Stir Crazy

It was the early Eighties and I was 13 years old when I went to see this movie. I was friends with a guy called Mark Jackson. His father’s name was Michael and I used to love calling his house and having his Dad pick up and say ‘Michael Jackson’. Nothing else funny happened about that but it entertained my stupid pre-pubescent little mind.

Mark Jackson was the year above me at school but lived near me so we hung out together and he introduced me to smoking. It’s probably thanks to him that I never made it to six foot.

We’d gone to see an awful film called Spring Break about a guy basically trying to lose his virginity in Florida. I was thinking that I would soon have these experiences. I was being premature (not for the first time). Little did I know that it would be many long years before I would have sex and even longer before I’d learn to do it with any real competence.

However these were the days of the double bill (God I’m old!) and the film before it was Stir Crazy starring Gene Wilder and Richard Pryor. The scene when they are first locked up in a cell and are trying to act tough yet end up hugging and crying in a corner of the room is masterful. Similarly, when they’re given massive prison sentences for a crime they didn’t commit, Pryor has lines like: ‘One hundred and twenty five years! I’m gonna be a hundred and sixty-one when I get out!‘

They were two great performers in their prime. I will fight to the death any man who claims this isn’t the greatest work either of them did. They were both in their forties and enjoying their best comedy years. I think comedians improve with age - British TV producers disagree.

Eddie Izzard: Unrepeatable

This was the first time I’d seen Eddie Izzard. I bought the video because everyone was talking about him and, after watching it, I wanted to be a comedian. I actually said this to him when I first met him which was bloody embarrassing.

Two things scared me about being a comic - my soft, effeminate voice, which I have been bullied about since I was a child (before it broke I sounded like a girl - after it broke I sounded like a woman); and the fact that I was a posh middle class man from West London. Izzard is also effeminate and very middle class. He opened my eyes to the fact that to be a stand up you didn’t have to be a lad, you just had to be who you are.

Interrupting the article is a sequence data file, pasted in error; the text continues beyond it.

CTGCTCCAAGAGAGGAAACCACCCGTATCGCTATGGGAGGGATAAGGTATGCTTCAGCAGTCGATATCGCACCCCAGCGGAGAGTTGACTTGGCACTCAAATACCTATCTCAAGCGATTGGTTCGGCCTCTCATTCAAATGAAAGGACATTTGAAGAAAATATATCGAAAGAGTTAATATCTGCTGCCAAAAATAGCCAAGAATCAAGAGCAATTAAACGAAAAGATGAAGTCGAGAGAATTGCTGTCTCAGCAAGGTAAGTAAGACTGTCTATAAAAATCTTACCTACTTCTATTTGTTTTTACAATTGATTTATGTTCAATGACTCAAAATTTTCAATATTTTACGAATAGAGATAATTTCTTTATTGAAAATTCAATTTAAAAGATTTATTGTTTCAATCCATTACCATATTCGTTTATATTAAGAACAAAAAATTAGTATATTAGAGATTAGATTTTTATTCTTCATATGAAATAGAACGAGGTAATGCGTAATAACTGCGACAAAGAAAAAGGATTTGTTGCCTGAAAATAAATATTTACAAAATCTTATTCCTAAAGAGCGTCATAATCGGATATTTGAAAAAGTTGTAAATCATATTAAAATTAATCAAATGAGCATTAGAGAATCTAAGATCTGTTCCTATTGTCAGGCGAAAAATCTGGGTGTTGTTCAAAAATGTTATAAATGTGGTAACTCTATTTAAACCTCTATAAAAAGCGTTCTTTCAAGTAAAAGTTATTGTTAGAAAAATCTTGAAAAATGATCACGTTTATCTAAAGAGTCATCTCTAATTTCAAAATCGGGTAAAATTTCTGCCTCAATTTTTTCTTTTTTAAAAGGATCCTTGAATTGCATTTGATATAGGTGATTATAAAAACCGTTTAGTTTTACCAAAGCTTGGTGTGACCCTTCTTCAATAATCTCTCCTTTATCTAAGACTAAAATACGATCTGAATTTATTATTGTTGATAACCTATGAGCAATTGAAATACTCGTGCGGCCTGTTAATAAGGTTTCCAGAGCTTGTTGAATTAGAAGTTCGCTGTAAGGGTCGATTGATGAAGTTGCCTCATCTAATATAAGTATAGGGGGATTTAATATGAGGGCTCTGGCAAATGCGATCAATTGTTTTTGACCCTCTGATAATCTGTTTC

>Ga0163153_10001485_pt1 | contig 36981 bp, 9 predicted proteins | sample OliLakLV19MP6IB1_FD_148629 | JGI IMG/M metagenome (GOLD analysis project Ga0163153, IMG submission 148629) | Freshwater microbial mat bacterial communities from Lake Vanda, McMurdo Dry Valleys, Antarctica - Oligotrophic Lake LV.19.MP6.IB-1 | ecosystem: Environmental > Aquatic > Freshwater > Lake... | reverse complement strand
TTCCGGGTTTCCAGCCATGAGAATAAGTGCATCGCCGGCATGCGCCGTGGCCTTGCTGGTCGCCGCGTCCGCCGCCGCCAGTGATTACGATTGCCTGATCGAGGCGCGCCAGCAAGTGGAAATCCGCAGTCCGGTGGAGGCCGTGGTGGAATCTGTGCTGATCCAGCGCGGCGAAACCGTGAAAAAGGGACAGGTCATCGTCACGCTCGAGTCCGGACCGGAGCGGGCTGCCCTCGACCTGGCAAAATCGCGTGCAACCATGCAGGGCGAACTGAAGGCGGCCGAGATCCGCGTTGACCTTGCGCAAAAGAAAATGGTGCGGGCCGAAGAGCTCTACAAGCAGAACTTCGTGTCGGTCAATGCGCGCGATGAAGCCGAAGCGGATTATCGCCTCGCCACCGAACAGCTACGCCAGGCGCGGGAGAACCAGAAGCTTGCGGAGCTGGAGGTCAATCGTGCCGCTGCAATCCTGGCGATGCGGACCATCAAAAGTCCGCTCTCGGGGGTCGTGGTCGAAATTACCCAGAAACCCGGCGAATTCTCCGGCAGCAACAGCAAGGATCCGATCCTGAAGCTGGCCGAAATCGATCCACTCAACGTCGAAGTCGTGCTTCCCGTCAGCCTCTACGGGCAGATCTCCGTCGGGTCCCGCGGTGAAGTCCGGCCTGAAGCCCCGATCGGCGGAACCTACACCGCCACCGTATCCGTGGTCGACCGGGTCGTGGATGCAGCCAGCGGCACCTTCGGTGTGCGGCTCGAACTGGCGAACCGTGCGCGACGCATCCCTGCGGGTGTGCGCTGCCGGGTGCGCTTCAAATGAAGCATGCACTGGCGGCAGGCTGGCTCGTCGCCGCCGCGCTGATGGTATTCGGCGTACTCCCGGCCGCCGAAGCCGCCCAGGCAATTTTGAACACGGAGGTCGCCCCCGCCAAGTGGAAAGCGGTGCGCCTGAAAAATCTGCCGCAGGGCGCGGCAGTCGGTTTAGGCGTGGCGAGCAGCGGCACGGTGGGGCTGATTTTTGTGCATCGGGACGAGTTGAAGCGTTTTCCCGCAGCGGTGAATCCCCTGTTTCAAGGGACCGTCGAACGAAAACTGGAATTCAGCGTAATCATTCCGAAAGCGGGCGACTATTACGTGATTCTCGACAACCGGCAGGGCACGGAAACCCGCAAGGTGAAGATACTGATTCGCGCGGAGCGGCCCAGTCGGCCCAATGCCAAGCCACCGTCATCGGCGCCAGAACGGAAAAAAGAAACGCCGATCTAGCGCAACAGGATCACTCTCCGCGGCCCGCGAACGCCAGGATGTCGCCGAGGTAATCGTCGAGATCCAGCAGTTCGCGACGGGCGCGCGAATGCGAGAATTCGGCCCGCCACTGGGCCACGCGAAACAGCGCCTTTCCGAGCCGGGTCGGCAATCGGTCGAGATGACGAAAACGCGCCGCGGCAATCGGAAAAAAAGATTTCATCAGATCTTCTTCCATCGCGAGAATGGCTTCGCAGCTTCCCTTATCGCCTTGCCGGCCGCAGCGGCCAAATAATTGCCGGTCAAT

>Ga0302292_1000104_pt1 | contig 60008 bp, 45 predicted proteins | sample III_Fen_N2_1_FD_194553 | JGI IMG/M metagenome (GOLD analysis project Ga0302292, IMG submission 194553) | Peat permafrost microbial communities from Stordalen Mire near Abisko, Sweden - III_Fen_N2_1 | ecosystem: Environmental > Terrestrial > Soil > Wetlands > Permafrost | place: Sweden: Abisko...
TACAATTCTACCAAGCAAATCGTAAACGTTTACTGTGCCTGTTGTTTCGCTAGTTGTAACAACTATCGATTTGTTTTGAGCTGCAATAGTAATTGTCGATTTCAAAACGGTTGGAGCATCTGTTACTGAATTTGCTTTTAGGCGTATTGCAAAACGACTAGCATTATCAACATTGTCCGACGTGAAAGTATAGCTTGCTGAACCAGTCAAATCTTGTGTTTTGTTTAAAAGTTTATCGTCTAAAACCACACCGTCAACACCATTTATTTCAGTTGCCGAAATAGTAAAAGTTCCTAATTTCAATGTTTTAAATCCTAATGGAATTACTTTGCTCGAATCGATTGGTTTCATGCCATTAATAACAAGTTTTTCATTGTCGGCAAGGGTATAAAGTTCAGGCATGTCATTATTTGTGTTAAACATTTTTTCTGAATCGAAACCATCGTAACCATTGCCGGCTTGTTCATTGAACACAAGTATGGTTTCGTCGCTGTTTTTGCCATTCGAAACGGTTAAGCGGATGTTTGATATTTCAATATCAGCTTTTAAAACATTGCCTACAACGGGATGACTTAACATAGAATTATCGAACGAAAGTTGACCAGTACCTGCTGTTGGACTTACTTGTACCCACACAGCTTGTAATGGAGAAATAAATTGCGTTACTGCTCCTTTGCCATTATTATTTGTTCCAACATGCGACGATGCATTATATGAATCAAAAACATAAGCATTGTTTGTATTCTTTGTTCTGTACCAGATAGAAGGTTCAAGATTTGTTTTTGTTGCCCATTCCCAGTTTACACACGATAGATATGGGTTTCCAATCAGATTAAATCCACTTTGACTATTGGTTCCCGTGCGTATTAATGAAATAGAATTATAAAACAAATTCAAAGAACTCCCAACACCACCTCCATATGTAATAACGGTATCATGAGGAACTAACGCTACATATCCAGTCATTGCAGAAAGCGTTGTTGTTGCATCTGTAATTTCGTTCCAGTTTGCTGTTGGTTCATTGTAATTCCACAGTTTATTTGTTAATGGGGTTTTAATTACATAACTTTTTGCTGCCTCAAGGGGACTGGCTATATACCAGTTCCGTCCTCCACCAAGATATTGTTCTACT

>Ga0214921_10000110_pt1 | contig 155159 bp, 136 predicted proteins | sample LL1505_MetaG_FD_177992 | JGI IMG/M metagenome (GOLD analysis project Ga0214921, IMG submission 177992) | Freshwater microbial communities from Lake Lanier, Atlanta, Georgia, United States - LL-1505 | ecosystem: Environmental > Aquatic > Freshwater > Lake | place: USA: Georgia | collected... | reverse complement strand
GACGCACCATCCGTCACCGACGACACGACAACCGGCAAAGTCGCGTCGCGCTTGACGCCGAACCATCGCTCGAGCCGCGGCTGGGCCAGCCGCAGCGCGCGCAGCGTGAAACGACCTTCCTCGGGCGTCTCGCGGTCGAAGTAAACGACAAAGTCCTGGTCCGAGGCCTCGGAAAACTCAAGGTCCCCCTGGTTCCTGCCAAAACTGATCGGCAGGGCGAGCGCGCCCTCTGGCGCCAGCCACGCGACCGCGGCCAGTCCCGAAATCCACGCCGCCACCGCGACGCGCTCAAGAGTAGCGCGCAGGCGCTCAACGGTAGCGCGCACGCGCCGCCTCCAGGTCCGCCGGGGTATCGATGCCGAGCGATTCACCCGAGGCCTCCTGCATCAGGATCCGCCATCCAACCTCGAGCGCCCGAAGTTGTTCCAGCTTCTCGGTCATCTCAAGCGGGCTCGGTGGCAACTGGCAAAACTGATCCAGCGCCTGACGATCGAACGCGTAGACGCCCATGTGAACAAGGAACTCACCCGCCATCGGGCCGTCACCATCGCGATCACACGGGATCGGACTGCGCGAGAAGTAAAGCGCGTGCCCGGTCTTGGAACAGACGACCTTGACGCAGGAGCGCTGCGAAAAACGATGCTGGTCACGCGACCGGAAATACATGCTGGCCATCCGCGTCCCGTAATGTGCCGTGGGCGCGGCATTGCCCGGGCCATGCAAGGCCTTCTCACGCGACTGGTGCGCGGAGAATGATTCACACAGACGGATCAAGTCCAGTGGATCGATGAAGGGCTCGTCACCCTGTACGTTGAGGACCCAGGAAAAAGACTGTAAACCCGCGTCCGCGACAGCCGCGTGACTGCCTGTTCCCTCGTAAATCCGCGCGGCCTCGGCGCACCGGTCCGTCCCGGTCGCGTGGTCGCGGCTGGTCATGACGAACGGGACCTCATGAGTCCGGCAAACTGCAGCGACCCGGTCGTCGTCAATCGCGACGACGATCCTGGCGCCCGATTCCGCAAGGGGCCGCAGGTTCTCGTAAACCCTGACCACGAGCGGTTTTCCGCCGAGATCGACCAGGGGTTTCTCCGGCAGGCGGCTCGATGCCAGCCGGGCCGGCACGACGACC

I love his confidence and the fact that he never apologises. He never feels the need to explain his cross-dressing or the questions it raises in the audience’s mind about his sexuality. He’s silly and clever without being affected and disappearing up his arse.

I’ve just realised that cross dressing is becoming a theme in this article. I’ve never done it but did once buy some women’s sunglasses and it gave me a tingle to wear them. Is this the start of something?

The Day Today

The best piece of TV satire of the Nineties. It introduced us to the great Alan Partridge character as well as legends like Peter O’Hanraha-hanrahan. I cannot watch the news any more without seeing through all the tricks that reveal news production to be just as much about performance and entertainment as about informing the public. I suppose this is obvious to many but I needed ‘The Day Today‘ to spell it out for me.

It’s one of those shows that has been a launch pad for many great careers. Not just Chris Morris but Steve Coogan, Patrick Marber, Rebecca Front, Doon Mackichan and David Schneider. All firmly established comedy legends. It is the only piece of comedy that has permanently changed the way that I view something (although I’ve also read some pretty hilarious Tory Party manifestos).

Published: 9 Aug 2012